In this week's KDE Commit-Digest: Beginnings of a list view, and an applet browser integrated into Plasma. Optimisations in Konqueror. More work, including image practice support in Parley. XMP metadata support in Digikam, with new splashscreens announced.

Jews, Gentiles, and the Open Source Definition

Filed under
OSS

Matt Asay: On the one hand, you have the free software purists (of which I'm increasingly part) who demand strict adherence to The Law (of open source). On the other, you have a growing "gentile" body of open-source converts, some of which don't want to have to live by old-school "ordinances" of open source.

Did you ever wonder..?

Filed under
OSS

oneandoneis2: There's an interesting article linked from places like Linux Devices and Linux Watch on the whole GPL v2 / GPL v3 thing. But it reminded my of something I wondered about a while ago: Namely, if software companies had had more faith in copyright in the early days, would GNU or Linux ever have happened?

Linux means community also

Filed under
Linux

linuxgeeksunited.blogspot: One of the most common conversations when people discuss Linux is the freedom it brings. One thing that doesn't get discussed a lot though, when talking about Linux is community.

Linux distribution

Filed under
Linux

mintlinux.blogspot: A Linux distribution, often simply distribution or distro, is a member of the Linux family of Unix-like operating systems comprising the Linux kernel, the non-kernel parts of the GNU operating system, and assorted other software. Because most (if not all) of the kernel and software packages are free and open source, Linux distributions have taken a wide variety of forms.

Linux channel support boost

Filed under
Linux

itp.net: The regional Linux market has received a major boost after open source leader Red Hat committed itself to opening a regional support centre for the Middle East before the end of the year.

Also: Red Hat Changes Marketing Chief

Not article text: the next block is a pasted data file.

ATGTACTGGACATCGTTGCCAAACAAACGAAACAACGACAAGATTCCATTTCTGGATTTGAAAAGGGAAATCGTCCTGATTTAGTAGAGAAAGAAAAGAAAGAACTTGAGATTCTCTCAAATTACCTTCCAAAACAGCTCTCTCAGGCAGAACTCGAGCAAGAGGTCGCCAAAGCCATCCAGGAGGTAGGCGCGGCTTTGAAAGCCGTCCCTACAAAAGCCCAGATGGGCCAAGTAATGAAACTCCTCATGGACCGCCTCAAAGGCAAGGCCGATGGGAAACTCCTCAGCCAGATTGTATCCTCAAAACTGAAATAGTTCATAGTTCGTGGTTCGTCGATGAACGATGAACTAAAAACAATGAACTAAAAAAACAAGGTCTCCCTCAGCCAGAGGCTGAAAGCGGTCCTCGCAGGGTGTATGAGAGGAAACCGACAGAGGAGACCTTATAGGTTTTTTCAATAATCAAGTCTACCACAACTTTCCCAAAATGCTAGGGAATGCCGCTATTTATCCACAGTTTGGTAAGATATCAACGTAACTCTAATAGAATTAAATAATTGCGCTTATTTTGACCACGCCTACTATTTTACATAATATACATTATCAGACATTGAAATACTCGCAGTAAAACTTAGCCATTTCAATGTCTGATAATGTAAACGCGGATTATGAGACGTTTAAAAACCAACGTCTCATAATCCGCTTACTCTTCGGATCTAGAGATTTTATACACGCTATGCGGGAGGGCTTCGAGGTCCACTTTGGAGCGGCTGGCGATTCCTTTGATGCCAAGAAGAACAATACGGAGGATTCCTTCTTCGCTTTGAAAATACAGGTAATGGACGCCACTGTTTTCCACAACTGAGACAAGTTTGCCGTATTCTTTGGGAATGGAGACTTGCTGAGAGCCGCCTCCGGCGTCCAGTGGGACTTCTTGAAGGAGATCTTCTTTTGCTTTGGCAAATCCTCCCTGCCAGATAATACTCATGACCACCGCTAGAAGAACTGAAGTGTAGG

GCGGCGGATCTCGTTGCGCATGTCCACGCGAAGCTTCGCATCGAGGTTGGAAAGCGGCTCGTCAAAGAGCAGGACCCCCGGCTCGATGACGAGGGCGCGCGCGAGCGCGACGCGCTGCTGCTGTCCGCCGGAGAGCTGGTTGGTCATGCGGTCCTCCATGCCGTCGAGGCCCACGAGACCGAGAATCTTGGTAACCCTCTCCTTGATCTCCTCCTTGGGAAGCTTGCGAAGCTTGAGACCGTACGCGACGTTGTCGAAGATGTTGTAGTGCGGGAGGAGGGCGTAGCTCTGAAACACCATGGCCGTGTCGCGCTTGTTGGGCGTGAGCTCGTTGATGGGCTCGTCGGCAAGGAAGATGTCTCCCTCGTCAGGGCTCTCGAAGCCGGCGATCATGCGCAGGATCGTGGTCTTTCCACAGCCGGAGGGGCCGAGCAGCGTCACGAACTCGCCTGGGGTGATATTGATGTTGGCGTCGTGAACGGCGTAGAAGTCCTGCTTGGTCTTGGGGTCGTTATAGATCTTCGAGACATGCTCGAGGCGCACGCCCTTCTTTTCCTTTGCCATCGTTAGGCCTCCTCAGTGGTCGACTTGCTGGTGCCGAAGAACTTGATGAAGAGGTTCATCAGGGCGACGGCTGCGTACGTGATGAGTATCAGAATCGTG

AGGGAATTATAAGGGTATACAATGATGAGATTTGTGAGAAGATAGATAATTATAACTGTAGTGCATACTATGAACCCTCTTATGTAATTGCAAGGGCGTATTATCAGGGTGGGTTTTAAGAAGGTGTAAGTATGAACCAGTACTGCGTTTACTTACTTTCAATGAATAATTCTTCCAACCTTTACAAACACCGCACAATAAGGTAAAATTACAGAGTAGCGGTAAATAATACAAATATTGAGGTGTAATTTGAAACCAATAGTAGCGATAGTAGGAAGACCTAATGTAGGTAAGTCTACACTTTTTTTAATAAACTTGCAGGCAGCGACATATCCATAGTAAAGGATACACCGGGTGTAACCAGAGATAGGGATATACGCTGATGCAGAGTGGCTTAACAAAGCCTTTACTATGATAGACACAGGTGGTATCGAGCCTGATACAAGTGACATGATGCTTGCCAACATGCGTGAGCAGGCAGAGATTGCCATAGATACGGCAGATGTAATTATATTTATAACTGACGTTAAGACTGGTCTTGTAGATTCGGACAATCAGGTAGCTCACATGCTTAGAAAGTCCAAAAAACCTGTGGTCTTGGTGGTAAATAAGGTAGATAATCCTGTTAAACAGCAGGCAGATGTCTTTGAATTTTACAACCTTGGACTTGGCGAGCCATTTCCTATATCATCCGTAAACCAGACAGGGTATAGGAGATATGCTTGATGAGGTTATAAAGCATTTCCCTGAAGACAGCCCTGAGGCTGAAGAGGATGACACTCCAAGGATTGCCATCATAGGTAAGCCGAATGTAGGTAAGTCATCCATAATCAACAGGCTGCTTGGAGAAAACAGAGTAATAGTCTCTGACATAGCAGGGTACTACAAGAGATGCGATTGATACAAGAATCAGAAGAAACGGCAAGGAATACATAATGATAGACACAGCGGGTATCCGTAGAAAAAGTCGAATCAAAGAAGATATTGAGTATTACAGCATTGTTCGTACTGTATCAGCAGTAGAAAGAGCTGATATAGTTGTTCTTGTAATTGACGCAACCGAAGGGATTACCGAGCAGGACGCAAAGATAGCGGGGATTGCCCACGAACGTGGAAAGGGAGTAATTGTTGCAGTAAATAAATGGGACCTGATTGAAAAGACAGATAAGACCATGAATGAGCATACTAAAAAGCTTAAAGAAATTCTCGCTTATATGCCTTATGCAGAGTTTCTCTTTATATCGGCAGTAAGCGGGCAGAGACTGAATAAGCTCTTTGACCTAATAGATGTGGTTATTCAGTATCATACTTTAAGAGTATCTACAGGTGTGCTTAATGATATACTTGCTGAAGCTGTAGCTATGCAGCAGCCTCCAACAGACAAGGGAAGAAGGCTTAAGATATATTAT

Bluefish - Linux just gets better.

Filed under
Ubuntu

webologist.co.uk: I have installed several new applications on my Ubuntu system this weekend, but only now it struck me that it now actually seems easier to install application on Linux than on Windows.

Loop-based Music Composition With Linux, Pt. 2

Filed under
Software

Linux Journal: In this second and final part I'll demonstrate some of the loop-specific tools I've found in Ardour, Reaper, and Audacity. Tutorials and links to project demos are included, so warm up your headphones and let's get loopy.

Open Source: TinyMe

Filed under
Linux

fareast.linuxdiary.com: If you are interested in getting that really old machine up and running again, with as little as ~32MB of ram, then there is a shiny new competitor to PuppyLinux and Damn Small Linux: TinyMe.

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More in Tux Machines

Orange Pi SBCs offer a choice of 32- or 64-bit SoCs for under $20

The open spec “Orange Pi Zero Plus 2” SBC provides WiFi, BT, HDMI, MIPI-CSI, and a choice of quad-core Allwinner H3 (Cortex-A7) or H5 (-A53) SoCs. Shortly after launching an Orange Pi Zero Plus 2 with a 32-bit, Cortex-A7 Allwinner H3, Shenzhen Xunlong’s open source Orange Pi project shipped an Orange Pi Zero Plus 2 H5 model. The Linux- and Android-ready hacker board is identical except for the change to a similarly quad-core, but 64-bit, Cortex-A53 Allwinner H5 SoC. The open spec boards are shipping now on AliExpress, for $18.90 and $19.90, respectively, but have yet to appear on the Orange Pi website. Read more

Being a Linux user isn't weird anymore

A few days ago, I was down at the Starbucks in my local bookstore—sipping on a hot chocolate, using the free (but rather pokey) Wi-Fi, and getting some work done. This is pretty typical for me. Since I work from home, it’s nice to get out of the house and shake things up a little bit. Working for a few hours at a coffee shop tends to be just about right. I’m not the only person in the world who uses coffee shops as short term offices—it’s become so normal, it’s almost a cliché. Read more

Open source software is for everyone – so where are the women?

We all know that there is a diversity problem in tech. The depressing stats from numerous reports and studies all point to stereotypes and bias hitting young girls’ perceptions of STEM negatively, with this sitting alongside poor retention figures and a lack of women at the board level. However, one particular branch of tech may be struggling in more when it comes to diversity and inclusion – the one branch, in fact, which has inclusiveness at the very core of its ethos. Read more

Google launches new site to showcase its open source projects and processes

Google is launching a new site today that brings all of the company’s open source projects under a single umbrella. The code of these projects will still live on GitHub and Google’s self-hosted git service, of course, with the new site functioning as a central directory for them. While this new project is obviously meant to showcase Google’s projects, the company says it also wants to use it to provide “a look under the hood” of how it “does” open source. Read more